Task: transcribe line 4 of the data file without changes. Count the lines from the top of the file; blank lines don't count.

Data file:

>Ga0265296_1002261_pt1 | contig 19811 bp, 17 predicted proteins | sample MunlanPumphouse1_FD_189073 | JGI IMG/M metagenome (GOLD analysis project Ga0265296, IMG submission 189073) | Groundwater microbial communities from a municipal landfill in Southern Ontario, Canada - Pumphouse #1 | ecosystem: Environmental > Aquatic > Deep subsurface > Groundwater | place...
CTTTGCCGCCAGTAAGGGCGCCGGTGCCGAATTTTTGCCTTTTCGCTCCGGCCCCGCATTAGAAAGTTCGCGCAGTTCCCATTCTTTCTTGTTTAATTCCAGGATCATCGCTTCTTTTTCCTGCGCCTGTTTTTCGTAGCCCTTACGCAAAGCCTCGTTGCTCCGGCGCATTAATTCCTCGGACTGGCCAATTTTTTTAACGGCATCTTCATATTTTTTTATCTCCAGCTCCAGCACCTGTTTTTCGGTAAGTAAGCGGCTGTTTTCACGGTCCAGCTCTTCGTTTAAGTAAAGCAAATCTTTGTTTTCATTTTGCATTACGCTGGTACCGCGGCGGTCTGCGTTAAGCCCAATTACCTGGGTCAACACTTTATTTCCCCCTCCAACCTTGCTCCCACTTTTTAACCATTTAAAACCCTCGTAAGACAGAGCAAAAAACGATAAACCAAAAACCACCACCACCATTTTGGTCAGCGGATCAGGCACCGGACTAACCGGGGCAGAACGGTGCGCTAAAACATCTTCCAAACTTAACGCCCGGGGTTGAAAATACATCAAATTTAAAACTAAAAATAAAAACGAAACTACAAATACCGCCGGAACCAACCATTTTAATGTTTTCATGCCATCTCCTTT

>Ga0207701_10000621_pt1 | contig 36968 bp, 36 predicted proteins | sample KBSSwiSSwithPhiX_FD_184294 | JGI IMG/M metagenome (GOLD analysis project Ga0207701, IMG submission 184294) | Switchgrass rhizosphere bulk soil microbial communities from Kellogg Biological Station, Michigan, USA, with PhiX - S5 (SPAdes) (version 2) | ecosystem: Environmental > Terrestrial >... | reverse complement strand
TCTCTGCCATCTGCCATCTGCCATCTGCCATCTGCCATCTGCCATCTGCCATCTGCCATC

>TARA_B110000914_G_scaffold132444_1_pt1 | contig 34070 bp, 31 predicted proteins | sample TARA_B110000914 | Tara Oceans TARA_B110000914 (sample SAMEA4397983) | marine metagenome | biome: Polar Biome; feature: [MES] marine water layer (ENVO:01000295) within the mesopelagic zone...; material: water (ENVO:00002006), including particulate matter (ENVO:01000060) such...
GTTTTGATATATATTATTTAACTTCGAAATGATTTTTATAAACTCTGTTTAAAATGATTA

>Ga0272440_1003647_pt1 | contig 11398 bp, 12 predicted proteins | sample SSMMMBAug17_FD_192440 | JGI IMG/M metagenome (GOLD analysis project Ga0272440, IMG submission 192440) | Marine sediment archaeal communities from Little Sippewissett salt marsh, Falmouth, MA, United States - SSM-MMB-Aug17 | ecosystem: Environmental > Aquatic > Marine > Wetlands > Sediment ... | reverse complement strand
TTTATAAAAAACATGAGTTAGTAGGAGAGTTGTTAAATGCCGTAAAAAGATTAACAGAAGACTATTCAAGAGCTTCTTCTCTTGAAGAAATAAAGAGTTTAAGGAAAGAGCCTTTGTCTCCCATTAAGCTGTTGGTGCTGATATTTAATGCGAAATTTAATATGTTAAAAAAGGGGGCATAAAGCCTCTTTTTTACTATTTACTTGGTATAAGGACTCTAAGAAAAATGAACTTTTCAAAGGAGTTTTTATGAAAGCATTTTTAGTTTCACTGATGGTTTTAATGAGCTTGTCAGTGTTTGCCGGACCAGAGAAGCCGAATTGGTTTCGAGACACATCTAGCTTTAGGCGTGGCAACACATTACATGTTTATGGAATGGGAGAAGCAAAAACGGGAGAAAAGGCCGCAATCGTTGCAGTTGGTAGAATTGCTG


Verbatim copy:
TCTCTGCCATCTGCCATCTGCCATCTGCCATCTGCCATCTGCCATCTGCCATCTGCCATC